BELEN — A new attraction at the Belen Harvey House Museum — the Fred Harvey Whistle Stop Cafe — is another way visitors can step back into history.

The cafe, which is now open, is situated in four rooms in the southwest portion of the historic building.

The cafe is adorned by way of the 1920s, with red and white plaid table clothes, rustic tables and chairs, Pioneer Women tableware and country décor.

Clara Garcia | News-Bulletin photo
Volunteers at the Belen Harvey House Museum and the Whistle Stop Cafe began serving customers this week. Pictured, from left, are Cat Stinson, Lily Smith, Linda Jenkins, Priscilla Day, Jan Smith and museum manager Frances Zeller.

Frances Zeller, the Belen Harvey House Museum manager, said the Whistle Stop Cafe is a place where patrons can enjoy a fresh cup of coffee, freshly-made muffins, a variety of grilled sandwiches, artisan soups and malted milkshakes.

“I always felt like this end of the museum felt a little drab to me, with not a lot going on,” Zeller said. “The first two or three rooms have a lot going on and they’re interesting. You come back here, and there wasn’t really much to offer. It was more like a utility area.”

Zeller wanted to offer the community and visitors more, saying all first-class facilities have a cafe or an eating area.

“We wanted to offer people a quick bite — a tasty little nosh,” she said. “This is a quick stop for a sandwich, some ice cream and a cup of coffee.”

The planning and preparing to open the Fred Harvey Whistle Stop Cafe has been ongoing for more than a year. The name, fitting for the railroad, the time period and heyday of the Harvey House and the restaurant in the movie, “Fried Green Tomatoes,” is reminiscent of days gone by.

“This is a lot less formal of when the Harvey House was here in the 1920s,” Zeller said. “Belen doesn’t need formal. It’s kind of a country-casual-comfortable place to be.”

For months, Zeller has been collecting furniture and décor that now sits on tables and shelves in the cafe. Little by little, and with help from grants acquired by Belen Library Director Kathleen Pickering and donations from the Friends of the Belen Harvey House Museum, Zeller was able to purchase everything from equipment for a commercial-grade kitchen to table clothes to make it feel authentic.

The owners of the former Buckland Pharmacy also donated its ice cream freezer and the milk shake machine. Zeller said she is hoping to offer a small cup of ice cream for about $1.50.

Local businessman Jay Peters and the Chavez Coffee Company, a local coffee roaster, are donating money and coffee to the cafe to offer free house coffee to customers.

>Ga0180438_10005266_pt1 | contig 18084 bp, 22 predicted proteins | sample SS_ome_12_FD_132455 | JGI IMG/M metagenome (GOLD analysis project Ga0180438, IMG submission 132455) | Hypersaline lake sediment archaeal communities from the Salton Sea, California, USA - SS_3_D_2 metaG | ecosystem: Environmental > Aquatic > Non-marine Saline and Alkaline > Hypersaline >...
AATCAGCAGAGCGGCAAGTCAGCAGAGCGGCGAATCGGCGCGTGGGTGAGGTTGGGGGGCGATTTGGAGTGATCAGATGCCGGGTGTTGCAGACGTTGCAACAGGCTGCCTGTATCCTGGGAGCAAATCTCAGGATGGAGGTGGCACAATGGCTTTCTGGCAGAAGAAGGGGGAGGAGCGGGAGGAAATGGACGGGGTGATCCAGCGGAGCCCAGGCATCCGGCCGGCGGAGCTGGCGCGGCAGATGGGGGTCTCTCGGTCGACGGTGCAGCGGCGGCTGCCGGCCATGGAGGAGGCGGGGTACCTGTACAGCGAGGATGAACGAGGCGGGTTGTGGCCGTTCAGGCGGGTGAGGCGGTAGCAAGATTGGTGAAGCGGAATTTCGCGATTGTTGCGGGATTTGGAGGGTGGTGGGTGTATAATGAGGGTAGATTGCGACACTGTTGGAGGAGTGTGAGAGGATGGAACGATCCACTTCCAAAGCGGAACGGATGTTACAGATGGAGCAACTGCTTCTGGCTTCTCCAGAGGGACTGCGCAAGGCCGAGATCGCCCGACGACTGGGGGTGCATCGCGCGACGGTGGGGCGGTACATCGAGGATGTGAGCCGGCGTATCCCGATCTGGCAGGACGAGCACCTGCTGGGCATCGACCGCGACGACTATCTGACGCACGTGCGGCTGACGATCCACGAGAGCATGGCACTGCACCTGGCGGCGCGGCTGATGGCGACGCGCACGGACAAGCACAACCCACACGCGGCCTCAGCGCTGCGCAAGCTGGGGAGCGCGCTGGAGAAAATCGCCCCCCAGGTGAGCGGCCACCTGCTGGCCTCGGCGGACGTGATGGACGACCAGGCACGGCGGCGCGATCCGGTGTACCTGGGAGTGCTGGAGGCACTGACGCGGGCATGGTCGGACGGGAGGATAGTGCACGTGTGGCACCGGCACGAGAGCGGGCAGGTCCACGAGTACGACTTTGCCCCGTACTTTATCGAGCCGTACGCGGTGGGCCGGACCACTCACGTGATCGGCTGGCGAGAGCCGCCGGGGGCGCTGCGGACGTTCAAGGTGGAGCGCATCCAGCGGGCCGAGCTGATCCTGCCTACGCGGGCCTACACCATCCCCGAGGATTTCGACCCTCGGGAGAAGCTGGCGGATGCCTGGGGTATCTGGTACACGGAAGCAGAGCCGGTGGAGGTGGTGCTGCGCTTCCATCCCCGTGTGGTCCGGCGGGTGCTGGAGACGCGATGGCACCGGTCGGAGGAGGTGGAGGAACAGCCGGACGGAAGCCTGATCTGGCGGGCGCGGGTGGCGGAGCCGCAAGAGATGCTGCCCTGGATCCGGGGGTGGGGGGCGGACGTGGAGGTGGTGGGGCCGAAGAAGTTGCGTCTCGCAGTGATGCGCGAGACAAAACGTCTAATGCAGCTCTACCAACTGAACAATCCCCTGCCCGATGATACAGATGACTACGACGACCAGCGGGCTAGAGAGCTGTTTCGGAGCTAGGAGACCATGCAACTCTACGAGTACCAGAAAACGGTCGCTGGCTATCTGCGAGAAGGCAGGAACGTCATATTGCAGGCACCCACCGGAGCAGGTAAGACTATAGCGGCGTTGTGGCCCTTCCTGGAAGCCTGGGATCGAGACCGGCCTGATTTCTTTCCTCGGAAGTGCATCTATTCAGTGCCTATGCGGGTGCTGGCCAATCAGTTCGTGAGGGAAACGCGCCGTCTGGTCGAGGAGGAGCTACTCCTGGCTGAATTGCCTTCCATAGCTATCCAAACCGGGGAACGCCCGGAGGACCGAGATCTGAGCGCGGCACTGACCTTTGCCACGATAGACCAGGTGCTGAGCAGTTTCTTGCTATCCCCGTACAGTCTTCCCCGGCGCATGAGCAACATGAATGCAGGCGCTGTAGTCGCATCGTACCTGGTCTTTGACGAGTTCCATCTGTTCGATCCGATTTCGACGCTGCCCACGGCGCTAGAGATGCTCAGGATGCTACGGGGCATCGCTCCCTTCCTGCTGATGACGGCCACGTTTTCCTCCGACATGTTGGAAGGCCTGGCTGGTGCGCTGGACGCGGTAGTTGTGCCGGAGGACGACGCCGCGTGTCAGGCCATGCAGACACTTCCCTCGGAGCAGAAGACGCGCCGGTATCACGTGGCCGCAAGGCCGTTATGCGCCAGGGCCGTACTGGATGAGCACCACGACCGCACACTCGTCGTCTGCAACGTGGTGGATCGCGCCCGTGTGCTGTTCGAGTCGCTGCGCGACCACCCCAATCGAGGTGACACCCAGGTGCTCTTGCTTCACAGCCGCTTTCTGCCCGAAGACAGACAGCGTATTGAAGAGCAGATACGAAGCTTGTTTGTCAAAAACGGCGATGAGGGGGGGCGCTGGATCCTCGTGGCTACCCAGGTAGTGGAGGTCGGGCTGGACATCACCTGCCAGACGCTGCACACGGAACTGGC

“We feel really lucky to have that and to be able to offer a little nicer value,” Zeller said.

The menu includes a variety of sandwiches — green chile turkey, a ham and maybe a roast beef sandwich, a peanut butter and jelly sandwich, and a vegetarian option sandwich. The cafe will also have fresh-baked muffins and cinnamon roles.

“It will feel wholesome and food of the period,” Zeller said. “We won’t have chips and hamburgers, but nice, fresh, over-stuffed grilled sandwiches.”

With coleslaw and a cucumber salad on the side, Zeller says the cafe will have a “grandmother feel,” with unique, fresh food.

“We want to offer something old fashioned, that will bring you back in time,” she said. “If you’re a museum guest, this is continuation of your visit and your experience.”

The Fred Harvey Whistle Stop Cafe cafe is open from 11-3 p.m., Wednesday-Saturday.

Also new to the Belen Harvey House Museum is the Welcome Center.

“Since we’re the anchor attraction in the city … we’re easy to find and the natural space for the Welcome Center,” Zeller said. “We already have a lot of brochure racks, and we’ll provide visitors and locals with all the information about the area.”

Zeller said she hopes the local businesses and community will bring their information — whether it’s a flier, a postcard or a brochure — to get distributed.

“We are a hospitality agent, no matter where they’re going, they’ll be able to have access to WiFi, or look something up, and we’ll even print directions for them,” Zeller said of the guests. “They can stop in for a cup of coffee or even use the restroom if needed.”

Zeller says the Welcome Center will be able to promote local attractions, restaurants, art galleries and upcoming events.

“We want to be able to point them in the right direction,” the museum manager said. “We have thousands of people come through the museum each year, and we’d like them to be able to visit other area attractions in Valencia County, and even in Albuquerque.”

The Welcome Center at the Belen Harvey House Museum is open 11 a.m. to 3 p.m., Wednesday through Saturday.

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Clara Garcia is the editor and publisher of the Valencia County News-Bulletin.
She is a native of the city of Belen, beginning her journalism career at the News-Bulletin in 1998 as the crime and courts reporter. During her time at the paper, Clara has won numerous awards for her writing, photography and typography and design both from the National Newspaper Association and the New Mexico Press Association.